Minimalism Workshop – TC Camp 2017

Turning a Necessary Evil into a Greater Good

No one likes to read documentation. It’s a necessary evil…a last resort when every other option has been exhausted. Although it may contain what’s needed, answers are too often buried in trivialities, lost in information everyone already knows or doesn’t care about, and obscured by inconsistencies in presentation. How can technical communicators produce content that users willingly turn to first, confident that they can find an answer and return to work quickly? In this workshop, learn to apply minimalism principles to select appropriate content, flag it for rapid accessibility, structure it consistently, and author it for easy understanding.

Workshop leader: Dawn Stevens, Comtech Services

dawnstevensDawn Stevens is the incoming president of Comtech Services, specializing in information development, instructional design, and management consulting. With 27 years of experience, including 16 years at Comtech, Dawn has practical experience in virtually every role within a documentation and training department, including project management, instructional design, writing, editing, and multimedia programming. With both engineering and technical communication degrees, Dawn combines a solid technical foundation with strong writing and design skills to identify and remove the challenges her clients face in producing usable, technical information and training.

When: Saturday 21 January 2017, 8:30-10:30 AM

An interview with the presenter

by Li-At Rathbun, your TC Camp roving reporter

What if I told you there’s a process that streamlines your entire documentation effort? What if you were able to do more, and do it more quickly—in a way that made your end-users even happier? Introducing: minimalism.

Li-At: Who should attend this January 21 workshop?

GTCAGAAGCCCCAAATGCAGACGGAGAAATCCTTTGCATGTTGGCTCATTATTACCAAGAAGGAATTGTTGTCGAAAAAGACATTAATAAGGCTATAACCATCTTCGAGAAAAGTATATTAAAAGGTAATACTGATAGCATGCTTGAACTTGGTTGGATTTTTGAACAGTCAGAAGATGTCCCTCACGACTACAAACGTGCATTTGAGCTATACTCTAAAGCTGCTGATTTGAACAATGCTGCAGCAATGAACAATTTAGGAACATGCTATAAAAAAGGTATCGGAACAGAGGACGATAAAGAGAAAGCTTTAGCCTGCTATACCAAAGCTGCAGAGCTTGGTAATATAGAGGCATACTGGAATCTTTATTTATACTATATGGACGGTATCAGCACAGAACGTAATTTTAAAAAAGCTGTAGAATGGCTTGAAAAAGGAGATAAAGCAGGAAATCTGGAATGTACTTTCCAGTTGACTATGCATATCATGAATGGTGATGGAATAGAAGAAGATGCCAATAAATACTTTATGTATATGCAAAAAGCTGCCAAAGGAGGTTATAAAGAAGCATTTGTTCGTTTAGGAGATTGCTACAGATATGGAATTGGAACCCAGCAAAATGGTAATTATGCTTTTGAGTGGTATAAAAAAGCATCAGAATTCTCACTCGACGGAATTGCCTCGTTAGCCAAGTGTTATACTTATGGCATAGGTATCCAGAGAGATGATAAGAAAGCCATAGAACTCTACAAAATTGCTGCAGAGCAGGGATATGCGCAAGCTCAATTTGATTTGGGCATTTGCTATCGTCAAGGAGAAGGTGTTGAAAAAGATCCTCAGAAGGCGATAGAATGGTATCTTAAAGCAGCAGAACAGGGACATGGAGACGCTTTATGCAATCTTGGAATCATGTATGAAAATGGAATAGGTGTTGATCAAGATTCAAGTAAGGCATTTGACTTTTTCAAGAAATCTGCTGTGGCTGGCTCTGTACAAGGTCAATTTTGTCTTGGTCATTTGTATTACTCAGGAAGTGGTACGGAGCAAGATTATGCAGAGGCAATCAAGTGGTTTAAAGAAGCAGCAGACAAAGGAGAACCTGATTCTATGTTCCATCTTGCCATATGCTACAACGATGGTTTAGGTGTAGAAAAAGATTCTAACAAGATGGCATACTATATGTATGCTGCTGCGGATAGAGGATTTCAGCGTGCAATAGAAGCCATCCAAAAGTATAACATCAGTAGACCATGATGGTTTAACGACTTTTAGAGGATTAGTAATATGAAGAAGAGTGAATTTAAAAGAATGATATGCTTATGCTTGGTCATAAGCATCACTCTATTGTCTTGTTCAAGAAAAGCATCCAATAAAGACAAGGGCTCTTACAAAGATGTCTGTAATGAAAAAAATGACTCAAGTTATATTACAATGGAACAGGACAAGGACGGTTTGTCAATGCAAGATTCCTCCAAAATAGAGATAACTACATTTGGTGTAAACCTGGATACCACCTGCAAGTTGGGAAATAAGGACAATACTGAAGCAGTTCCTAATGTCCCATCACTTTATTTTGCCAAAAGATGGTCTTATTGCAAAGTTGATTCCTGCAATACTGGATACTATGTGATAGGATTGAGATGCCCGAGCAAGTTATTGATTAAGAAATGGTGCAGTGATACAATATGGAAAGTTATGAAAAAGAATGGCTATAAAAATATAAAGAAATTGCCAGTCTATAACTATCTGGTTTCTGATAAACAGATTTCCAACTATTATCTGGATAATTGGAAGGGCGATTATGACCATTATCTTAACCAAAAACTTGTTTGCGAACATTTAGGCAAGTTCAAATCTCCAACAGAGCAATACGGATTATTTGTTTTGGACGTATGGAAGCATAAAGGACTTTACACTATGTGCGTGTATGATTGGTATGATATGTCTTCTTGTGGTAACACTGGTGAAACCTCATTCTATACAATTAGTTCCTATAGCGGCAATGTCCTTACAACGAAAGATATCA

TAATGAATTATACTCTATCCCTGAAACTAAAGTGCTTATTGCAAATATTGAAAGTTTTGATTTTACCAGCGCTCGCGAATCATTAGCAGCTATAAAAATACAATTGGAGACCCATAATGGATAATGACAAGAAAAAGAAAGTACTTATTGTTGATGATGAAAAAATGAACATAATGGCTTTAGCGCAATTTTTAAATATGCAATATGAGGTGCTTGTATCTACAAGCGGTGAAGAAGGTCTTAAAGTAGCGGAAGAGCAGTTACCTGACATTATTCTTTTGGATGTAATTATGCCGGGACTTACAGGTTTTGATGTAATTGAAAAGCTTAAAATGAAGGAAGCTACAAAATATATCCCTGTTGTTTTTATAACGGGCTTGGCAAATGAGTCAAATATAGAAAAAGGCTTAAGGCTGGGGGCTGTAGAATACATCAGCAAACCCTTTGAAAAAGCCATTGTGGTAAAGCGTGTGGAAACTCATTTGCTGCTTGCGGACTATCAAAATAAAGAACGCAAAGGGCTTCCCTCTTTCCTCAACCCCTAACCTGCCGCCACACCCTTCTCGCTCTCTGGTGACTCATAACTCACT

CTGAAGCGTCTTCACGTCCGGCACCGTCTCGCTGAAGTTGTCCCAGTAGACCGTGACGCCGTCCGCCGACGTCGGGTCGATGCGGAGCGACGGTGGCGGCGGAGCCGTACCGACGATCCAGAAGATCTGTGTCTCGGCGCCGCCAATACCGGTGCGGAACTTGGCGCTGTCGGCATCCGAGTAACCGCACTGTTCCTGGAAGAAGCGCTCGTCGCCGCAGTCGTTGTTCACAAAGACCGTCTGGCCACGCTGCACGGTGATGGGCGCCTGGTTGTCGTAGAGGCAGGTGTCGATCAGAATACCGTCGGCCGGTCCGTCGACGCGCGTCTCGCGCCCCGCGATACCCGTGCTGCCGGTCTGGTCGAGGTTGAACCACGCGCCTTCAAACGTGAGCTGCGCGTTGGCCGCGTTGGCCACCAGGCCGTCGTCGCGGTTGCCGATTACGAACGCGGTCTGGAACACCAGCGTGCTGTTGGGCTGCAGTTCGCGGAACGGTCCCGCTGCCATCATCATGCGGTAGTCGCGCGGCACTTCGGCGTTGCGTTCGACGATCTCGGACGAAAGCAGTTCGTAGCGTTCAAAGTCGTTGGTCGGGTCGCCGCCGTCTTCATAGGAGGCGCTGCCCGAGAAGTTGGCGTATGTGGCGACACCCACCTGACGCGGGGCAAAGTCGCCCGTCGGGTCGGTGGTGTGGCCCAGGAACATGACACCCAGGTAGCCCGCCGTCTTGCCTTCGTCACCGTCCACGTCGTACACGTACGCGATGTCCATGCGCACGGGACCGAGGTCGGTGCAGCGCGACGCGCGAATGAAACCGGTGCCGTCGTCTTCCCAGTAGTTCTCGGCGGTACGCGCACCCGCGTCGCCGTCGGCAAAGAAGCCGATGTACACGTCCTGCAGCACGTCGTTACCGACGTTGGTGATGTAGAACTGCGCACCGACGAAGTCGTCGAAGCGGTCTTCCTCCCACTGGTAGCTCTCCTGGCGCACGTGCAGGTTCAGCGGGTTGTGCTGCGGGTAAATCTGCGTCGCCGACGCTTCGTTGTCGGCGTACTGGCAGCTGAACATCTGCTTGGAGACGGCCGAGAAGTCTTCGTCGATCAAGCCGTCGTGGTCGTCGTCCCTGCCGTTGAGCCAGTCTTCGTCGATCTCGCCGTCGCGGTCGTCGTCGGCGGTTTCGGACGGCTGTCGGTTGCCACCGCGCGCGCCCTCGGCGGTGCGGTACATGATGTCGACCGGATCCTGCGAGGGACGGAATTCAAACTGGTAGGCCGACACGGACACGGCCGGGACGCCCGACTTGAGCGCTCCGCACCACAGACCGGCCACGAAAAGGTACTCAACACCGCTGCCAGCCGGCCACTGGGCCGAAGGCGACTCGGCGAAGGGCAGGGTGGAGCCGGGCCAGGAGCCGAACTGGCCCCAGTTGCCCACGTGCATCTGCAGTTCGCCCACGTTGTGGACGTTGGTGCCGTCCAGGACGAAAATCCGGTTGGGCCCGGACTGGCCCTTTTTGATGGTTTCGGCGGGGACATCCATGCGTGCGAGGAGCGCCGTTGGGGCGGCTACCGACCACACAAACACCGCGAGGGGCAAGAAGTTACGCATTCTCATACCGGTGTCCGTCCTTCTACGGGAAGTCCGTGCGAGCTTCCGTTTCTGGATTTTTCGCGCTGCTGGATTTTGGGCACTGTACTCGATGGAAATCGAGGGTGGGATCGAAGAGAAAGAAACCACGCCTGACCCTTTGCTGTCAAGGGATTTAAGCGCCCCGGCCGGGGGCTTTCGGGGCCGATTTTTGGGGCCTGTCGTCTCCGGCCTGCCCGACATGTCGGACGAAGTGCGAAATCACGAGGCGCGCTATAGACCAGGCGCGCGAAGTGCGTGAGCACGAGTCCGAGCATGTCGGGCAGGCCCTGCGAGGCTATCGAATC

Dawn: Writers, editors, and anyone else who’s looking for tips and techniques that could help streamline what they’re writing.

Li-At: If my bosses aren’t complaining about my non-minimalist writing, why should I care?

Dawn: Well, your bosses may be happy with the way things are right now. But if you can do more for less and relieve your stress, it’s going to be good for you. It’s just a matter of productivity. And it’s ultimately going to be good for your bosses and your company that you can handle more than you used to.
And the other focus is how to best serve your customers. Users want to get their answer and get out quickly. They don’t want to be bogged down with extra information. Ultimately, if your end-users are happy, your bosses will be happy—or happier.

Li-At: So you’re not teaching just about how to reduce the number of words on the page, but also how to approach the whole process?

Dawn: Absolutely! Minimalism is not just “how do we get less words on the page?” It’s an overall approach to getting the customers exactly what they want, when they want it—no more, no less.
When we think about minimalism as strictly the number of words on a page, we’re missing that key piece.

Li-At: Did minimalist writing—and the minimalist process—come naturally to you?

Dawn: Heavens no! We, as technical communicators, possess a natural curiosity and desire to learn everything that we can about something—and then to write it in a way that people will understand. So we tend to be very thorough. And that sort of goes against the whole theory of minimalism—where we only want to give what people need.
I’ve taught this for many years and I make myself follow it. But, from a natural perspective, I want to share everything I know. And I want to make sure I come across like I’m being consist. It’s a different way of thinking.

Li-At: What’s the story behind your unique speaker’s photo?

Dawn: I am a Disney-aholic. It’s a drawing that was done at Disney—where I go at least twice a year. It’s a picture of me as Maleficent. For some reason, I’ve always felt a kinship with the villains and felt sorry for them and how they’re misunderstood. So I love the Maleficent movie and how it showed that she wasn’t so bad after all.

Li-At: Okay, so this is TC Camp. So my next question is what’s your favorite camping spot?

Dawn: My husband and I wanted to make sure our girls are well-travelled. So our family’s been to 42 of the 60+ national parks in the United States. So this questions a bit difficult to answer—but I’ll go with Yellowstone. It has so many different faces; the geysers, the mountains, the waterfalls, the prairie, the forest—a bit of everything compacted into one little area.

Yellowstoen_furfur on Flickr(Photo courtesy of furfur)

Li-At: If you could take one person camping who would that be?
Dawn: My husband, of course! Who else is going to put up my tent and cook my meals and all those other things?
It’s my dream to write a movie script—something along the lines of “A Man Named Chris.” I want it to star Chris Hemsworth and Chris Pine and all those other Chrises that star in Star Trek and Marvel movies and such. Any one of those famous Chrises would be a great asset to my camping trip.